PRESS RELEASE – Bruxelles, 18 October 2017
On the radical opposition of the European Parliament’s People´s Party Group against EU-wide harmonized data protection rules for electronic communications such as telephone calls, SMS and services such as WhatsApp and Skype which are proposed with the ePrivacy regulation, Jan Philipp Albrecht, the European Parliament’s rapporteur for the General Data Protection Regulation and Spokesperson for Justice and Home Affairs for the Greens, comments:
„The Socialist, Green, Liberal and Left Groups have offered the Conservatives far-reaching compromises. However, the EPP Group is following the radical views of a few parliamentarians who, as a direct industry lobby, are campaigning against the protection of communication data and thus for a massive reduction in data protection.
„More than two-thirds of consumers and a whole range of internet companies in the European Union are calling for a stronger protection of communications data, while the Conservative’s European Parliamentary Group represents solely the profit interests of large US corporations and a few industrial associations and opposes the interests of consumers. It therefore intends to release communication data for other commercial purposes without consent.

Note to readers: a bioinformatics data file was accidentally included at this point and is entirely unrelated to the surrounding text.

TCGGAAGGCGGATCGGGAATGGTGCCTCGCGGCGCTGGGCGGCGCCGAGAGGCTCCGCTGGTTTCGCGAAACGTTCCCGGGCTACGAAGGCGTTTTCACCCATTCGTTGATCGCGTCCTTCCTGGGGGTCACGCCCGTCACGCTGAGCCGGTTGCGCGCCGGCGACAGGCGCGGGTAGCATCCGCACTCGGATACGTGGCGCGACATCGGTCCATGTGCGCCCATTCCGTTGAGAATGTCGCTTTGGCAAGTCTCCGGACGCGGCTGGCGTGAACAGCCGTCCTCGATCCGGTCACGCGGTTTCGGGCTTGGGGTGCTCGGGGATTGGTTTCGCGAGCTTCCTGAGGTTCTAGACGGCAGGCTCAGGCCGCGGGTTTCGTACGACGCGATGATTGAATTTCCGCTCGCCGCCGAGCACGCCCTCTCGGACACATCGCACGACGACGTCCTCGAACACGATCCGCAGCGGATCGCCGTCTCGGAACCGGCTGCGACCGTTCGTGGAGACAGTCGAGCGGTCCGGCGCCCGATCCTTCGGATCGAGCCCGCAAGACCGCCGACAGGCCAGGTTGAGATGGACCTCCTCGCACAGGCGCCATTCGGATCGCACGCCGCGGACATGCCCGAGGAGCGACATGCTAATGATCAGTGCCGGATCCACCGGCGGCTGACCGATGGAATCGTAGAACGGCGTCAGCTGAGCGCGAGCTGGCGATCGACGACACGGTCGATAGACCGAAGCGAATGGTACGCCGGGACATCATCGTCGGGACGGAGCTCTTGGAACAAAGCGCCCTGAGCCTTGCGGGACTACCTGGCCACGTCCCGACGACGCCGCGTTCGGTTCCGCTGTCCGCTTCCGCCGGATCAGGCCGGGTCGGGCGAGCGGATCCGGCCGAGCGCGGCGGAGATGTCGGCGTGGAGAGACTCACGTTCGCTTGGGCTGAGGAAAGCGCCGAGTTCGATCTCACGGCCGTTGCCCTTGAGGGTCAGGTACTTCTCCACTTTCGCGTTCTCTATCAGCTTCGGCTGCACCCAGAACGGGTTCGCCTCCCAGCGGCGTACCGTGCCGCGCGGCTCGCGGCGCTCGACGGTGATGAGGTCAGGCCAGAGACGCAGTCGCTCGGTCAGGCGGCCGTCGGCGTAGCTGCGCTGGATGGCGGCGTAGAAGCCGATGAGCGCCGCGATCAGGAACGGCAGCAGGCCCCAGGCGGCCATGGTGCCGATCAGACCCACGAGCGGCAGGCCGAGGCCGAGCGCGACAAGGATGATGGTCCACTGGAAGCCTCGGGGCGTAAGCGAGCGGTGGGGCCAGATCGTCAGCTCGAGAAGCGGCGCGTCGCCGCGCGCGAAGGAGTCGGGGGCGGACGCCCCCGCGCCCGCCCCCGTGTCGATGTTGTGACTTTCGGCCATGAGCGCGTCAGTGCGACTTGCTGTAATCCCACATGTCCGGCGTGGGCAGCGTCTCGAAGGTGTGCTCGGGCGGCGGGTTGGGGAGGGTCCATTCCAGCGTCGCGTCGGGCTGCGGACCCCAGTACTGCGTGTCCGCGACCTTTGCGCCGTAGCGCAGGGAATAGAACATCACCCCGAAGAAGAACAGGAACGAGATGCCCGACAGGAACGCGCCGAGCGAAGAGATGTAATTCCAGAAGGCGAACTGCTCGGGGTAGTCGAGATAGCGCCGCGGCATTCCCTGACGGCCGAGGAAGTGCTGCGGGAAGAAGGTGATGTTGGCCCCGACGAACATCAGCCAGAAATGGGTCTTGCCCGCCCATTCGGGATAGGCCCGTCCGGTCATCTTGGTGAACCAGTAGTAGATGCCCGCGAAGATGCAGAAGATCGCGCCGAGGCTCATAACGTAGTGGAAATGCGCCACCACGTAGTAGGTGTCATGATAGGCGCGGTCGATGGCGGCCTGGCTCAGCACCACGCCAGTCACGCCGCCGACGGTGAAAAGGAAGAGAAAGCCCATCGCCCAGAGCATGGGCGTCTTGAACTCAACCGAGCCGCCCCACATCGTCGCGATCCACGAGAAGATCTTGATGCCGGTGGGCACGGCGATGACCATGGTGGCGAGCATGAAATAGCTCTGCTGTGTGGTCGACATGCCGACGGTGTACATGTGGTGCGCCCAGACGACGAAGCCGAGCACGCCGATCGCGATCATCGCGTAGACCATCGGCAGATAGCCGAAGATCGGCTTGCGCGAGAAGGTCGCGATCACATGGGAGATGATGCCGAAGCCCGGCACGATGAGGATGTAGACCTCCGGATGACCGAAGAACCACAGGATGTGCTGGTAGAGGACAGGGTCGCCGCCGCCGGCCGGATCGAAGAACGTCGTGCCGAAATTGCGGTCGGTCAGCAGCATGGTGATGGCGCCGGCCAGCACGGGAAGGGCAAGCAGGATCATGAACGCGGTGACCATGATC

„The attitude of refusal is utterly shady and the leadership of the EPP Group should quickly free themselves from the clutches of a few radicals who have already shown with the General Data Protection Regulation that they are not interested in a reasonable compromise for a uniform European legal situation. Uniformly high standards would be a great opportunity for the EU digital economy, which can already score in competition with Silicon Valley with its strong rules on confidentiality and data protection for its Internet services.
„I invite the reasonable Conservative Members of Parliament to vote in favour of the balanced compromises on the e-Privacy-Regulation in the forthcoming votes, despite of their Group’s position.“
Tomorrow (Thursday, 19 October) MEPs of the Committee on Civil Liberties, Justice and Home Affairs (LIBE) will vote on the Parliament’s position on the Commission’s proposal for the ePrivacy regulation. By voting, MEPs give the mandate for the forthcoming negotiations with the Council. The Conservatives reject the compromises proposed by rapporteur Marju Lauristin (Socialist Democrats), Greens, Liberals and the Leftists. Even without the Conservative’s votes, a majority is foreseeable for the compromise text and the negotiating mandate.